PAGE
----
I (and colleagues) are getting ready for the December Hackathon (JISC, OKF, SWAT4LS) which includes Open Research Reports and the Semantic Web For Life Sciences. The Hackathon can include any activity but we are preparing material to bring along based on Open Research for diseases and which is or can be semantified. We hope this will be an important step forward for making disease information more widely available and useful.
So what’s Semantics? It’s not a disease, is it?
No. It’s a formal way of talking about things. Humans are (usually) very good at understanding each other even when they use fuzzy language. For example there is a sign next to our bicycle shed which says:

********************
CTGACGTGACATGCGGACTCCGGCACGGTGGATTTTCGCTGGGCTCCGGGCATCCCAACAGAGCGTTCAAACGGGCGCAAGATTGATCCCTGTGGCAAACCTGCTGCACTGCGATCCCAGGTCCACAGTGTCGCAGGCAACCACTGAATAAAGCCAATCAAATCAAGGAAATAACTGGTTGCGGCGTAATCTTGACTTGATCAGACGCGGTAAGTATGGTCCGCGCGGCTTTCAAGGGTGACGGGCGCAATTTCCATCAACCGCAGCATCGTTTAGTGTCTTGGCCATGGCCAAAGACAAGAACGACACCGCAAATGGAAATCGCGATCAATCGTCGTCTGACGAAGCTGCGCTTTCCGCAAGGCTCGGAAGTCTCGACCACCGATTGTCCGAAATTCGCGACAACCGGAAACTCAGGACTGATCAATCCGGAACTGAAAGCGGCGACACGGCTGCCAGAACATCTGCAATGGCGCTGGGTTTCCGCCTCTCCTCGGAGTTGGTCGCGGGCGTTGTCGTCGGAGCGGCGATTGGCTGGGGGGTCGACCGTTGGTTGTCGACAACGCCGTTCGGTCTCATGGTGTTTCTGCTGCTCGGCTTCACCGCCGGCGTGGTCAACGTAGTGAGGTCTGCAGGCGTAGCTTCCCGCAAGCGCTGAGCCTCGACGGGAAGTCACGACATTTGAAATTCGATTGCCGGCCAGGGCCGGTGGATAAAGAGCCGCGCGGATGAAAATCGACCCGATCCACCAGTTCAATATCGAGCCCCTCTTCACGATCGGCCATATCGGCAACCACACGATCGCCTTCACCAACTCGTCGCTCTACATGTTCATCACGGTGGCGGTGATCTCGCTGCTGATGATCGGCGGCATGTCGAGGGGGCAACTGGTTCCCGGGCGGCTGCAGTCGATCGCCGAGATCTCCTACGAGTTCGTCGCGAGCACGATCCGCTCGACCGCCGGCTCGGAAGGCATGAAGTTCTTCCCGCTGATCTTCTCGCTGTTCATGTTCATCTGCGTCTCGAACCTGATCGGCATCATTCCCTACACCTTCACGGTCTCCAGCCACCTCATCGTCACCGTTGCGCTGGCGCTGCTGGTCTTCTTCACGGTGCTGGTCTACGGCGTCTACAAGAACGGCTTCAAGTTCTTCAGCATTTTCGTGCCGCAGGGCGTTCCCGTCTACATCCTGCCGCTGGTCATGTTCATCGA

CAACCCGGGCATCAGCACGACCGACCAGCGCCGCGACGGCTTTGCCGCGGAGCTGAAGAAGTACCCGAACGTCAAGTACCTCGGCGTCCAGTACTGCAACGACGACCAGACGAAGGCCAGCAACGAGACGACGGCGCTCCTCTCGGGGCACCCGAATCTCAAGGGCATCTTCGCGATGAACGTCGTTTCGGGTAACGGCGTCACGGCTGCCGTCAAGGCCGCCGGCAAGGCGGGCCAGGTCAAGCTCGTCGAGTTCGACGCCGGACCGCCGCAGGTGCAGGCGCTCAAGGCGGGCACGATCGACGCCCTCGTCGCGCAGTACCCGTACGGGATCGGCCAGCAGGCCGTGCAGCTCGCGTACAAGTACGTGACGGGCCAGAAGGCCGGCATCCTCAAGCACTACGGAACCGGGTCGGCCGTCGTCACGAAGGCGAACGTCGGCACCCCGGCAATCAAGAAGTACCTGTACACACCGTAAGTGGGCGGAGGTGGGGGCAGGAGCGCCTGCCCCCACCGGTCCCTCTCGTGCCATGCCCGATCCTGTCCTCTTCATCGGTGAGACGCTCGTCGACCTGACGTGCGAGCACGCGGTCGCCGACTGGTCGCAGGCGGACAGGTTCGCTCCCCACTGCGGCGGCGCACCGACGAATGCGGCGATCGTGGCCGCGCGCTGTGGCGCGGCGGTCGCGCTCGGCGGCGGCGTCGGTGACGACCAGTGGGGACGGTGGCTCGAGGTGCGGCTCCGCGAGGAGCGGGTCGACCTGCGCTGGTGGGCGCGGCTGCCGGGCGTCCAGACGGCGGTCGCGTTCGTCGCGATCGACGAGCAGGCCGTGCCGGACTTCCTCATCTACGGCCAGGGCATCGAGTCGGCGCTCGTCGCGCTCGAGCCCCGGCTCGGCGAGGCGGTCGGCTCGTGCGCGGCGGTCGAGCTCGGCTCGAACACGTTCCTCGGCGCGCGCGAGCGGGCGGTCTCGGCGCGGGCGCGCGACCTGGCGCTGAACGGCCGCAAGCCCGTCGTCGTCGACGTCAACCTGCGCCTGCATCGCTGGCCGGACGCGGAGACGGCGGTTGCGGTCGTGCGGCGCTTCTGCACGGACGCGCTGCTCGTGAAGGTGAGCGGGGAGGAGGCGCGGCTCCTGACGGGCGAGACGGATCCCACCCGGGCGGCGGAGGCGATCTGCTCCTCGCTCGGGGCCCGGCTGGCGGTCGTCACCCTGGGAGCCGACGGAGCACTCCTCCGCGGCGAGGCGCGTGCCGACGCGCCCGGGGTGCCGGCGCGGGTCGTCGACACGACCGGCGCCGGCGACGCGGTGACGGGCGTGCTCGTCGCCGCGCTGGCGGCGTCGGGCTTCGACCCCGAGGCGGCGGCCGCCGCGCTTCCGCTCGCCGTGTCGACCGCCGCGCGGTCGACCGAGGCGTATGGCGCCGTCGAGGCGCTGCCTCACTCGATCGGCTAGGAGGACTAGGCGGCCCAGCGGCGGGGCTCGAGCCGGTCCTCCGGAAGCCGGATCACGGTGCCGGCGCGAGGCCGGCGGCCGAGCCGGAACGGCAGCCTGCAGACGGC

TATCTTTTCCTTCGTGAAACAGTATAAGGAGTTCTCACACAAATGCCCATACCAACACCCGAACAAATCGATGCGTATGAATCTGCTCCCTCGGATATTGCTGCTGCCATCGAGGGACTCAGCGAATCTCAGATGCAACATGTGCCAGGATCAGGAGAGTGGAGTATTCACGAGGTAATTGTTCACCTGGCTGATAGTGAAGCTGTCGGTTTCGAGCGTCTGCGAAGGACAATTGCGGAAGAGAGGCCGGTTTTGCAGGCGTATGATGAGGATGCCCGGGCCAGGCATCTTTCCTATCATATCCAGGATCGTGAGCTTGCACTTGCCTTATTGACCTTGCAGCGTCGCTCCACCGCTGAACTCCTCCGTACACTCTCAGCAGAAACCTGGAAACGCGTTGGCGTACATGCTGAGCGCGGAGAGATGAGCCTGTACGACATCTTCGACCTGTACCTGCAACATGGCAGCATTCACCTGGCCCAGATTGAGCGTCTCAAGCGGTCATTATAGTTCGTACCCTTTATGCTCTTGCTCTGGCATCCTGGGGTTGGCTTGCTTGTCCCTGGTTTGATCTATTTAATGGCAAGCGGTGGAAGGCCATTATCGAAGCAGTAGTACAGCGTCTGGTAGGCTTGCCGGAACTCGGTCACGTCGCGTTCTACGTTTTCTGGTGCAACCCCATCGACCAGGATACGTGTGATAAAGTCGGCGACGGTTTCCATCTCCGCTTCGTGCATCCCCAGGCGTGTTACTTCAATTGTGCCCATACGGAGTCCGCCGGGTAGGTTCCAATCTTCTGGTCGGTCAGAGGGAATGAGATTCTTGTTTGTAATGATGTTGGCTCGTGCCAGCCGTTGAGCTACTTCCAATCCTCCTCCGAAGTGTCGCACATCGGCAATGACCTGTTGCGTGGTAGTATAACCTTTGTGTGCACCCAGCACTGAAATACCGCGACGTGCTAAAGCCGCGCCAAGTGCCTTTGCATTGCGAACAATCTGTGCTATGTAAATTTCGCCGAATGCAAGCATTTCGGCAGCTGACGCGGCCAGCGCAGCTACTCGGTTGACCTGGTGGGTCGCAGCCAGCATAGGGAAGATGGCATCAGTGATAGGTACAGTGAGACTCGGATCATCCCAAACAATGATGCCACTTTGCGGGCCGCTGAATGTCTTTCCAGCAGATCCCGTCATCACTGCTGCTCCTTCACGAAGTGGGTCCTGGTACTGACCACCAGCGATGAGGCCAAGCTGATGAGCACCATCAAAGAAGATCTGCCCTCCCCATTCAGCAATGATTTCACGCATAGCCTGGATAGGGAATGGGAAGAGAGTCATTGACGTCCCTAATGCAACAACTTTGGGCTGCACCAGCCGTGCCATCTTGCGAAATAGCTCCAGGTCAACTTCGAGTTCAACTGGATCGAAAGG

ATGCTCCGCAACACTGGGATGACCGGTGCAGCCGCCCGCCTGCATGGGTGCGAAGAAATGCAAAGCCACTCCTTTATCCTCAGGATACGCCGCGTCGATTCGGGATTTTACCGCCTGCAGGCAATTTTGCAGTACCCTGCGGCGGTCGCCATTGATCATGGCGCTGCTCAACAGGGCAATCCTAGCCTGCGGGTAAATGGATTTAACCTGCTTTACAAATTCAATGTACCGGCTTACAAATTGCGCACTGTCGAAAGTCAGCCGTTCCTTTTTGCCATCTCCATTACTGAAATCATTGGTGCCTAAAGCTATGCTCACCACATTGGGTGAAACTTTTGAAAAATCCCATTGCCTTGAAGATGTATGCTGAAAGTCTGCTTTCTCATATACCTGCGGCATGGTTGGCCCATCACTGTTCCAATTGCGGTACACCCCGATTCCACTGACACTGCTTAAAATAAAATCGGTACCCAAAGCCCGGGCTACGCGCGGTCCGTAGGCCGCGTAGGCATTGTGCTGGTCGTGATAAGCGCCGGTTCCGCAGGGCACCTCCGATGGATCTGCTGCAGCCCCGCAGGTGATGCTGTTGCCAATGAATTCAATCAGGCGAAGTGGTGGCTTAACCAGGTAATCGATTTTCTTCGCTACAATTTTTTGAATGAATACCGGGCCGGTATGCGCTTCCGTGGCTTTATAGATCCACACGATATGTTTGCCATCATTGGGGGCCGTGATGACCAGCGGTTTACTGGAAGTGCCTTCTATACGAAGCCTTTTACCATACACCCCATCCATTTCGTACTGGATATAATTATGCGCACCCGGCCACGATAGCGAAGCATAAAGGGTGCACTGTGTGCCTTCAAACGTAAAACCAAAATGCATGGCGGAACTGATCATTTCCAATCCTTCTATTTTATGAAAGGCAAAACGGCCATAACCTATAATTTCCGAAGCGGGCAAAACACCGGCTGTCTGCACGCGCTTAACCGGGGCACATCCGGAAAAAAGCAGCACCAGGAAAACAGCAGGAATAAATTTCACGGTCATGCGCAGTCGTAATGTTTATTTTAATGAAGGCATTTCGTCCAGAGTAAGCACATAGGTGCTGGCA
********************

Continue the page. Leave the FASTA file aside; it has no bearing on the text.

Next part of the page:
NO BICYCLES HERE
*We* all know this means:
“Do not put bicycles here”
and the study of this is called pragmatics http://en.wikipedia.org/wiki/Pragmatics .
Here are three sentences where (English speakers) easily distinguish the difference between the meaning of the symbol “cold”:
- She has a cold
- She has a cold sore
- She has a cold foot
We will return to these later.
Unfortunately pragmatics is beyond the range of most computer systems so we have to we have to create formal systems for them – these are based on syntax (a common symbolic representation, http://en.wikipedia.org/wiki/Syntax ) and semantics (agreement on meaning, http://en.wikipedia.org/wiki/Semantics ). (Be warned that the border between these is fuzzy).
Our syntax for the semantic web includes: